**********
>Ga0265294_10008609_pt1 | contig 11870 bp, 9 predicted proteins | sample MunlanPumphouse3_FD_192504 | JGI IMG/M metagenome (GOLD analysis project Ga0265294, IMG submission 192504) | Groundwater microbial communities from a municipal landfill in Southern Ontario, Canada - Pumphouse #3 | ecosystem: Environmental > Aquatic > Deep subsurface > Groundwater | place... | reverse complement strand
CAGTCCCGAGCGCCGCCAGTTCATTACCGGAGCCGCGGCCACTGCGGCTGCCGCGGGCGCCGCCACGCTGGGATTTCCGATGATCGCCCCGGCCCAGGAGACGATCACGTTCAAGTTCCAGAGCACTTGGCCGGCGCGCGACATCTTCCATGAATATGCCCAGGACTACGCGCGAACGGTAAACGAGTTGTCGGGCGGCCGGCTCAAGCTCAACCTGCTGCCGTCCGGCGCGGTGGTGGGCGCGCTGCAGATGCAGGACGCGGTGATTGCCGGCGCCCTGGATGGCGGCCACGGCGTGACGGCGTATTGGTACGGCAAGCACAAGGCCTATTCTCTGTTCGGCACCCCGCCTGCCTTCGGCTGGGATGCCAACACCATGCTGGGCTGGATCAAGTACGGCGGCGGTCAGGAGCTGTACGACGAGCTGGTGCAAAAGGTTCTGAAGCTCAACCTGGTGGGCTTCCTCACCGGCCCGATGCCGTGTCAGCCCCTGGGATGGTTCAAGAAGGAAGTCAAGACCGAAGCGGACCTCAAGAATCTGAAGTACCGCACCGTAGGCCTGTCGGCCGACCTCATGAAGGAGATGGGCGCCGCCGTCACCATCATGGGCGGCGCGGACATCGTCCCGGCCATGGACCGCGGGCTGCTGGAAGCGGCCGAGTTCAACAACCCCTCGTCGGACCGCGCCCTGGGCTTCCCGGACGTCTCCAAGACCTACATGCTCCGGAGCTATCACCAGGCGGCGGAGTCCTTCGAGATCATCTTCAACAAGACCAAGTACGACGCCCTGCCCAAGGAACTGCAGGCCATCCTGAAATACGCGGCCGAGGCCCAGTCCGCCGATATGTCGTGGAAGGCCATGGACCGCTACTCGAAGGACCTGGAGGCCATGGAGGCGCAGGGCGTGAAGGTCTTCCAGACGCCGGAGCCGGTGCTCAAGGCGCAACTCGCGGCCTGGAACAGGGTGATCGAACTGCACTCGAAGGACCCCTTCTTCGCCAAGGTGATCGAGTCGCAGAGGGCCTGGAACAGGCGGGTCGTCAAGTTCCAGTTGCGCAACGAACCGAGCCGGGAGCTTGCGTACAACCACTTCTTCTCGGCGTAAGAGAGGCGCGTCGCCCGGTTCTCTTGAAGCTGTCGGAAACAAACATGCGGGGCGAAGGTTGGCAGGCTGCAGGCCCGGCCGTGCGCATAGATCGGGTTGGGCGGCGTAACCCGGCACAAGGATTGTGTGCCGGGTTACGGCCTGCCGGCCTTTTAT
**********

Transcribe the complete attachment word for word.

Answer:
>Ga0265294_10008609_pt1 | contig 11870 bp, 9 predicted proteins | sample MunlanPumphouse3_FD_192504 | JGI IMG/M metagenome (GOLD analysis project Ga0265294, IMG submission 192504) | Groundwater microbial communities from a municipal landfill in Southern Ontario, Canada - Pumphouse #3 | ecosystem: Environmental > Aquatic > Deep subsurface > Groundwater | place... | reverse complement strand
CAGTCCCGAGCGCCGCCAGTTCATTACCGGAGCCGCGGCCACTGCGGCTGCCGCGGGCGCCGCCACGCTGGGATTTCCGATGATCGCCCCGGCCCAGGAGACGATCACGTTCAAGTTCCAGAGCACTTGGCCGGCGCGCGACATCTTCCATGAATATGCCCAGGACTACGCGCGAACGGTAAACGAGTTGTCGGGCGGCCGGCTCAAGCTCAACCTGCTGCCGTCCGGCGCGGTGGTGGGCGCGCTGCAGATGCAGGACGCGGTGATTGCCGGCGCCCTGGATGGCGGCCACGGCGTGACGGCGTATTGGTACGGCAAGCACAAGGCCTATTCTCTGTTCGGCACCCCGCCTGCCTTCGGCTGGGATGCCAACACCATGCTGGGCTGGATCAAGTACGGCGGCGGTCAGGAGCTGTACGACGAGCTGGTGCAAAAGGTTCTGAAGCTCAACCTGGTGGGCTTCCTCACCGGCCCGATGCCGTGTCAGCCCCTGGGATGGTTCAAGAAGGAAGTCAAGACCGAAGCGGACCTCAAGAATCTGAAGTACCGCACCGTAGGCCTGTCGGCCGACCTCATGAAGGAGATGGGCGCCGCCGTCACCATCATGGGCGGCGCGGACATCGTCCCGGCCATGGACCGCGGGCTGCTGGAAGCGGCCGAGTTCAACAACCCCTCGTCGGACCGCGCCCTGGGCTTCCCGGACGTCTCCAAGACCTACATGCTCCGGAGCTATCACCAGGCGGCGGAGTCCTTCGAGATCATCTTCAACAAGACCAAGTACGACGCCCTGCCCAAGGAACTGCAGGCCATCCTGAAATACGCGGCCGAGGCCCAGTCCGCCGATATGTCGTGGAAGGCCATGGACCGCTACTCGAAGGACCTGGAGGCCATGGAGGCGCAGGGCGTGAAGGTCTTCCAGACGCCGGAGCCGGTGCTCAAGGCGCAACTCGCGGCCTGGAACAGGGTGATCGAACTGCACTCGAAGGACCCCTTCTTCGCCAAGGTGATCGAGTCGCAGAGGGCCTGGAACAGGCGGGTCGTCAAGTTCCAGTTGCGCAACGAACCGAGCCGGGAGCTTGCGTACAACCACTTCTTCTCGGCGTAAGAGAGGCGCGTCGCCCGGTTCTCTTGAAGCTGTCGGAAACAAACATGCGGGGCGAAGGTTGGCAGGCTGCAGGCCCGGCCGTGCGCATAGATCGGGTTGGGCGGCGTAACCCGGCACAAGGATTGTGTGCCGGGTTACGGCCTGCCGGCCTTTTAT